Grading the KC Royals: Michael Massey ends 2023 with more questions than answers

Kansas City's second baseman had an up-and-down season.
Jay Biggerstaff-USA TODAY Sports

Welcome back to Kings of Kauffman's offseason series analyzing the 2023 performances of various KC Royals players. Today's subject is second baseman Michael Massey.

The magic word bandied about by the KC Royals front office throughout 2023 was "evaluation." The Royals wanted to see what they had to build around moving forward. Of course, management and fans hoped for as many positive results as possible, but in an evaluation year even negative answers can be useful.

Perhaps that is why this season felt so frustrating. For every resounding performance by Bobby Witt Jr. or Cole Ragans, or even Hunter Dozier at the opposite end of the spectrum before the club DFA'd him, several other young players only left us scratching our heads, still wondering who they really are. Michael Massey belongs squarely in this group.

Michael Massey was a little from Column A, a little from Column B

Massey entered the season with high expectations. He scored a B on his 2022 Kings of Kauffman report card, and the hope was that he could carry forward his positive finish from a year ago and claim the second base position for the foreseeable future. That obviously didn't happen, but he didn't wash out entirely, either.

Let's start with the positives. One of the biggest question marks surrounding Massey was his defense, but he benefited tremendously from the tutelage of new infield coach José Alguacil. Massey will never be an elite defender like Witt and third baseman Maikel Garcia, but he played a respectable second base and proved himself capable of making highlight-reel plays.

His bat, however, considered his strong suit, was more hit and miss. (Pun absolutely intended.) The Royals were excited about the lefthanded pop Massey might bring to the lineup, and while he did flash it with 15 home runs and 18 doubles, he showed no consistency at all.

Massey was dreadful to start the season. In March-April, he slashed .167/.173/.179 with one walk. Ouch. To his credit, he worked hard on his approach and bounced back with an outstanding May, slashing .319/.412/.528. That was the Massey the Royals hoped for, and the one they need if he's going to be a part of them turning the corner.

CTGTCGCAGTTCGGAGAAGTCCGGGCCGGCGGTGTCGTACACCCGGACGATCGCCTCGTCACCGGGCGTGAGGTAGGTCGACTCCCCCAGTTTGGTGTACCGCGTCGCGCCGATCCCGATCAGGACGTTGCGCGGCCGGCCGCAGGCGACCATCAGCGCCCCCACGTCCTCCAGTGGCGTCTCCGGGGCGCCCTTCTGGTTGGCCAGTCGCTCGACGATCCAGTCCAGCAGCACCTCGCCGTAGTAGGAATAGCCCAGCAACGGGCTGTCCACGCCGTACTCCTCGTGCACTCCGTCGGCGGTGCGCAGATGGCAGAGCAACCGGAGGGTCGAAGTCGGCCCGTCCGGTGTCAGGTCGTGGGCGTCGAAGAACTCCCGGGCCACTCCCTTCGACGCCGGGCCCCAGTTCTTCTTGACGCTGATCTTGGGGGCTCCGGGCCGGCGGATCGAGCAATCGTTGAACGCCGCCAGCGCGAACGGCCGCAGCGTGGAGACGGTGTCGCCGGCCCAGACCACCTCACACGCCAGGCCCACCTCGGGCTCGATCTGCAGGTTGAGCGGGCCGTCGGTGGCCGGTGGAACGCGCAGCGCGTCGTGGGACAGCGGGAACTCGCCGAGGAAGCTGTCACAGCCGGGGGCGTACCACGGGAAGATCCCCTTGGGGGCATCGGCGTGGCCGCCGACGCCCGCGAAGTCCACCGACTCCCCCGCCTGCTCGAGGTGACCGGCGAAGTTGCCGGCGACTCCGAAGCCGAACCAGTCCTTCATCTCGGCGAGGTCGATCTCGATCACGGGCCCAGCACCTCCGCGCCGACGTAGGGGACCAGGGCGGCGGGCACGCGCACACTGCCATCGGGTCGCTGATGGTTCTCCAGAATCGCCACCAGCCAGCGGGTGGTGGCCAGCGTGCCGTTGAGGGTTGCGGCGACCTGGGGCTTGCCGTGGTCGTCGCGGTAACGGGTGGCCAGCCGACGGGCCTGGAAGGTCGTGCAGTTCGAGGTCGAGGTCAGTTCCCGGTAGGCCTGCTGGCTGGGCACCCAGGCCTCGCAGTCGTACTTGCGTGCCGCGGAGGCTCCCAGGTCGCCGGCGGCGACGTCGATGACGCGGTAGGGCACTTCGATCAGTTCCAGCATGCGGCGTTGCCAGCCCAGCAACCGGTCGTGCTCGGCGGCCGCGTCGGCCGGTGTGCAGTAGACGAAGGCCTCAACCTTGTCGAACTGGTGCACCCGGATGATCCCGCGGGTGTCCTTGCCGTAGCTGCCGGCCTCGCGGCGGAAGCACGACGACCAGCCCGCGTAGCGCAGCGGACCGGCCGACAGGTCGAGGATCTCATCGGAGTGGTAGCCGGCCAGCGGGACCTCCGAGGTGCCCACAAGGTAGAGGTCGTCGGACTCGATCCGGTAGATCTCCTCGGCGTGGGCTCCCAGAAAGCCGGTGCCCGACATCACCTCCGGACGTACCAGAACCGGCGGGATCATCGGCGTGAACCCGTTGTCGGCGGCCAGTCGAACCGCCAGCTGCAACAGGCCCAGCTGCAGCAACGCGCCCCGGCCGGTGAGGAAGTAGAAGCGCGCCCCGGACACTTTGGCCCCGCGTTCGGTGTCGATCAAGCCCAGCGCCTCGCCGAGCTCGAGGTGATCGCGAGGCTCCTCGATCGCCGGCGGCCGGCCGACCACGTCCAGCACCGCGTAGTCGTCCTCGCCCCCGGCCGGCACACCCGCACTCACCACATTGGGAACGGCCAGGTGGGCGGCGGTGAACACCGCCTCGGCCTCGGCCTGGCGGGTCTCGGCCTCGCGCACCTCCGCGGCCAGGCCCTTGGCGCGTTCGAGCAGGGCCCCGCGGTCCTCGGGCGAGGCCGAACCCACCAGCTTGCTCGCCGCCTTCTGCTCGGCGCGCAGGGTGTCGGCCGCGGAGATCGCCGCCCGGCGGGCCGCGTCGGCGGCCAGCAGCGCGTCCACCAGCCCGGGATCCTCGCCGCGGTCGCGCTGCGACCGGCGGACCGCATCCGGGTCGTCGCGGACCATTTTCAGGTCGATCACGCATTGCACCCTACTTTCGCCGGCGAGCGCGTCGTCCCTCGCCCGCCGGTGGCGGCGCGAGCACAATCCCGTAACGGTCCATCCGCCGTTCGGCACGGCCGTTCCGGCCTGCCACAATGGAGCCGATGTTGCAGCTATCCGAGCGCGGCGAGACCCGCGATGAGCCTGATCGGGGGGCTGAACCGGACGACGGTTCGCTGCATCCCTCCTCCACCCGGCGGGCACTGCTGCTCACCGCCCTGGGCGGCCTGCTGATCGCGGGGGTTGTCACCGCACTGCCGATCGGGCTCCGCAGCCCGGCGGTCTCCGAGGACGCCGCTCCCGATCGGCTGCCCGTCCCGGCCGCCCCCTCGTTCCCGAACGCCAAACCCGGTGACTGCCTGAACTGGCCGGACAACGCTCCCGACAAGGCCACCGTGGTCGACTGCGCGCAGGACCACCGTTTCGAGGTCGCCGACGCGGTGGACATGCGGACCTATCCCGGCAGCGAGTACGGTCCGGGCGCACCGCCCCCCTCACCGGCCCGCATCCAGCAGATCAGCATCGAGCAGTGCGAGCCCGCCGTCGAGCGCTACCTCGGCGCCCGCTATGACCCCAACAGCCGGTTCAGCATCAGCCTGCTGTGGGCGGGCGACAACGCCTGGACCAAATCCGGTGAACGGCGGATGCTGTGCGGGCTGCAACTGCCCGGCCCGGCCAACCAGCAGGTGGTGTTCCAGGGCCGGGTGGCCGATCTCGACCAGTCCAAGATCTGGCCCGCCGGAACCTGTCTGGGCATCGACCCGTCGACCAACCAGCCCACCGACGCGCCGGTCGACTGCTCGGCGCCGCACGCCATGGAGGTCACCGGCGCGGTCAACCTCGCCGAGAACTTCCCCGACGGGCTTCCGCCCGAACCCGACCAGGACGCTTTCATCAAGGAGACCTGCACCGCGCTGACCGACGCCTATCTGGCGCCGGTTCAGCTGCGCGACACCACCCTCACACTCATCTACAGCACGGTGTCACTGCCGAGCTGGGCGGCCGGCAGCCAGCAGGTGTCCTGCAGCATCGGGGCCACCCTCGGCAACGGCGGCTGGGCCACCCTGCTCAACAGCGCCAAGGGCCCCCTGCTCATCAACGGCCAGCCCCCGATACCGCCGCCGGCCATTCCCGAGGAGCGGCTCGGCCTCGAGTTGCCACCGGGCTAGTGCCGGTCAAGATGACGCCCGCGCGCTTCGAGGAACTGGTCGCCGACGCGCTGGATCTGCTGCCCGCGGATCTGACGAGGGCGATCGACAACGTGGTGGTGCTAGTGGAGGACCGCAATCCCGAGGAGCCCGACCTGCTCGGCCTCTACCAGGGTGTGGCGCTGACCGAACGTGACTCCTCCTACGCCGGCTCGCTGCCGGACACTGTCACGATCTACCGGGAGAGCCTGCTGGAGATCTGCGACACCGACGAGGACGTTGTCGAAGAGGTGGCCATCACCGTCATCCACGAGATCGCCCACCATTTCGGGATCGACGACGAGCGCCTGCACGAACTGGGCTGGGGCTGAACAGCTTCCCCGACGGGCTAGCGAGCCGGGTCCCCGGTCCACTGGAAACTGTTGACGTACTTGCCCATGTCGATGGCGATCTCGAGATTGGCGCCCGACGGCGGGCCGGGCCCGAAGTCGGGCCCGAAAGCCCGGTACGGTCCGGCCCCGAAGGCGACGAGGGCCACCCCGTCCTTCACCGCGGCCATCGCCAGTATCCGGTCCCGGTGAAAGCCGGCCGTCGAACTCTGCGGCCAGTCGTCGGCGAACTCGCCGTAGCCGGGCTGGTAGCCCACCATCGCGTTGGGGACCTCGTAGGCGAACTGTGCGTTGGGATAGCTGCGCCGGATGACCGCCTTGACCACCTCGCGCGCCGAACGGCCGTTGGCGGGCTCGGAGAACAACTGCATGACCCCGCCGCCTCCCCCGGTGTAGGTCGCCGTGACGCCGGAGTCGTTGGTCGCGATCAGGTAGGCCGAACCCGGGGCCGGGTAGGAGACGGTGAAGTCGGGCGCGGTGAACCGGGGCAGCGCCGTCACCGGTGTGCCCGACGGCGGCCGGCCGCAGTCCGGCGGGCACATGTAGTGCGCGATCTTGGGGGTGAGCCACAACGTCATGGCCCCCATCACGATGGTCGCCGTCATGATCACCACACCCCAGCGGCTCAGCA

Unfortunately, he couldn't keep it going, and his up-and-down streakiness continued for the rest of the season. He finished with a .229/.274/.381 line, an OPS of .655 and OPS+ of 78, and a strikeout rate of 21.5%.

To complicate matters further, Massey missed time on the Injured List with the hand laceration he suffered in mid-June. Coming on the heels of his hot turnaround and the slump that followed his return, it's fair to ask how much the lingering effects of the injury hampered his performance. Were we seeing the real Massey in May, only for an injury to stick a wrench in his breakout season? Or did it have little to no effect, and we'd been watching the real Massey all year long?

I don't have an answer for that and, more importantly, I don't think the Royals do, either. That's what makes grading his 2023 season so difficult. The good news for the Royals, though perhaps not for Massey, is the strong play of September call-up Nick Loftin. Loftin will enter 2024 with many of the same questions that surrounded Massey this season, but he looks like he can provide legitimate competition and a possible alternative should Massey falter. Barring a major offseason deal, that appears to be the Royals' plan at second base for 2024, ramping up the pressure for Massey to prove he's the man.

What grade should Michael Massey earn for the 2023 season?

I'm giving Massey a C, although an incomplete might be more appropriate for an evaluation season. He did some really good things, but they were too few and far between, and his game continues to have significant holes. I remain optimistic Massey can be a contributor for this franchise, but he's put himself in a position to be pushed from the start of spring training. If he doesn't start strongly in 2024 and learn how to maintain success, the Royals may be forced to go in a different direction.

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